The last stage of their journey was Europe, starting off by exiting the Ukraine and entering Poland. It was then followed closely by Prague, Cologne, Brussels and Brighton. The end was close but there was still much to do.

“It started to rain near Krakow, Poland, and continued to do so most of the way back to Brighton. Ting Tong developed a whole host of problems and the closer we got home the more troublesome she was,” says Antonia.

Traipsing through Germany, Belgium and France the trio stopped off at sites such as Auschwitz but hurried to get home within their time schedule and in fear of their beloved Ting Tong falling apart. Their last day involved a ceremonial 20 mile stretch to Brighton with a host of British tuk tuks to finish the journey in style.

“Most of us know that post-exam feeling: you’ve been focusing on something for weeks, unable to see beyond that final wonderful moment when you walk out of the exam room for the last time. You celebrate wildly, and then ‘The Void’ appears. ‘What next?’ you wonder. Arriving in Brighton on 3 September 2006 was akin to walking out of that exam room and reaching that point that has always seemed so far away,” says Jo.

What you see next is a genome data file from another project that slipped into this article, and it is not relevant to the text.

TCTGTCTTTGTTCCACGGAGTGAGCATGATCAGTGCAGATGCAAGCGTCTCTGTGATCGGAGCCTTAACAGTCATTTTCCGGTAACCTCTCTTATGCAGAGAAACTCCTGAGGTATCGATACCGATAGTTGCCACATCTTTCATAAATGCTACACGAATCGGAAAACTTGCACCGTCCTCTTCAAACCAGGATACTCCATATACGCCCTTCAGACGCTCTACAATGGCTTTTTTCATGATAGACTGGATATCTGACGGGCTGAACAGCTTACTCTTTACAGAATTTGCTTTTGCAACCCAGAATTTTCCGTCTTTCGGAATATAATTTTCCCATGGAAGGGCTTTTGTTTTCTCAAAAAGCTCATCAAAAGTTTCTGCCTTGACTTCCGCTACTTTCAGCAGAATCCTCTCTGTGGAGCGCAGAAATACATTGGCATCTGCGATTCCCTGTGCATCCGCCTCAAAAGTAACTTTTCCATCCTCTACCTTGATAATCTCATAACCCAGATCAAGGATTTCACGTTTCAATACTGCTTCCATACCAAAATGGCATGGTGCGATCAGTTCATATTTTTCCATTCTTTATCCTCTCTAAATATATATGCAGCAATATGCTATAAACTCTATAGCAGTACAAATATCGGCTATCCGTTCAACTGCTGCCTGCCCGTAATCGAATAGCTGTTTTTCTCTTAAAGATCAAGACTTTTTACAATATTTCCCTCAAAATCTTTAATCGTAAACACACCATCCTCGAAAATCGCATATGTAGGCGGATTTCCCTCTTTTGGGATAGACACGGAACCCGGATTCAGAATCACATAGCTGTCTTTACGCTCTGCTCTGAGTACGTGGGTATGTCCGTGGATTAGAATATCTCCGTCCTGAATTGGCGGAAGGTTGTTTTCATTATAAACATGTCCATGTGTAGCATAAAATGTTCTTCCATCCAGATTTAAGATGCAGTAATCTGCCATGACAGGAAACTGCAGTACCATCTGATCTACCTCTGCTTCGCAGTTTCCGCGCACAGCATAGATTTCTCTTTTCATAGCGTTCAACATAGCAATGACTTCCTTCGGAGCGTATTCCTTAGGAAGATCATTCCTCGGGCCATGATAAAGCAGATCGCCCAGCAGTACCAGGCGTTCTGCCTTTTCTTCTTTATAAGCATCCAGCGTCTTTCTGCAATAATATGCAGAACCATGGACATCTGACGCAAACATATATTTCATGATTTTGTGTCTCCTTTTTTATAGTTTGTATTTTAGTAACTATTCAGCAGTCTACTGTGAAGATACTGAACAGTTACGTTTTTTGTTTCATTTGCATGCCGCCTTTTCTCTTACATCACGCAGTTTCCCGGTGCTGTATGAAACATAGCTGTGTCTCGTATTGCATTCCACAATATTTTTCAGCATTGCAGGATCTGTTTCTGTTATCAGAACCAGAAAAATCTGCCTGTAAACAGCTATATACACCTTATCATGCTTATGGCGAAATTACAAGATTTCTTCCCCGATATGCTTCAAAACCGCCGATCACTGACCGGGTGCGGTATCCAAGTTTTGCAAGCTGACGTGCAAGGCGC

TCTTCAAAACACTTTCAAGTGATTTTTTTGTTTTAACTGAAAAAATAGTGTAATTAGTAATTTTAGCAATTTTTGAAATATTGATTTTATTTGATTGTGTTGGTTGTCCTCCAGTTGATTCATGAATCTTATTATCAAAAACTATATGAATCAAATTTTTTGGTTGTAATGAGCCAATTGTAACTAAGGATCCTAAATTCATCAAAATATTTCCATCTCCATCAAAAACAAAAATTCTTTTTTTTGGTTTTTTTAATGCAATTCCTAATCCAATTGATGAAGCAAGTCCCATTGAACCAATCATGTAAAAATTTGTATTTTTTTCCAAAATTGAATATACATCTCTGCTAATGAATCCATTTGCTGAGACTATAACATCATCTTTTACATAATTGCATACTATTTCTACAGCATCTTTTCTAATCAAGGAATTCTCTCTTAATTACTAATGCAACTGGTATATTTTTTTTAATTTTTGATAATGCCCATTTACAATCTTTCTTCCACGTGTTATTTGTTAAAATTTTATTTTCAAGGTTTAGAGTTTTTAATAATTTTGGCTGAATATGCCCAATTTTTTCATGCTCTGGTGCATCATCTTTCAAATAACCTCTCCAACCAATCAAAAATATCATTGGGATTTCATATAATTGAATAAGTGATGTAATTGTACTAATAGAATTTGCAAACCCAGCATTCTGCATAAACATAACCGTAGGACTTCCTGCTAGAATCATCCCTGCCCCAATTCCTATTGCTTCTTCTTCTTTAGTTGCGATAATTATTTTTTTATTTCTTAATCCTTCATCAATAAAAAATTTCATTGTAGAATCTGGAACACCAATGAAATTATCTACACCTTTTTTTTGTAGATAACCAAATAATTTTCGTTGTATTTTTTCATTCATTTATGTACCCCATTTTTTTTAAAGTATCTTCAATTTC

Antonia adds: “It was a fantastic moment and yet at the same time it was surreal. For the rest of that day Jo and I drifted around in a dreamland, unable to grasp that we had actually done it.”

After 14 weeks the girls had to return to reality and the trip was over, but both are now pursuing completing new adventures of their own. Jo is now married to her Indian husband Raja and they are expecting their first child next month.

“If I hadn’t suffered depression I might never have taken the trip and who knows how my life would have turned out. Do I regret cutting myself? Well if I could click my fingers to make myself better, of course I would. But if I can use these,” she lifts her arms, “to do some good, then I’m happy with that.”

Another trip doesn’t look likely in the near future with Jo’s new commitments and another four years left as a medical student. “It would be a shame not to take Ting Tong on another exciting trip. I suggested to my dad I could drive her to India, but there are no immediate plans,” says Jo.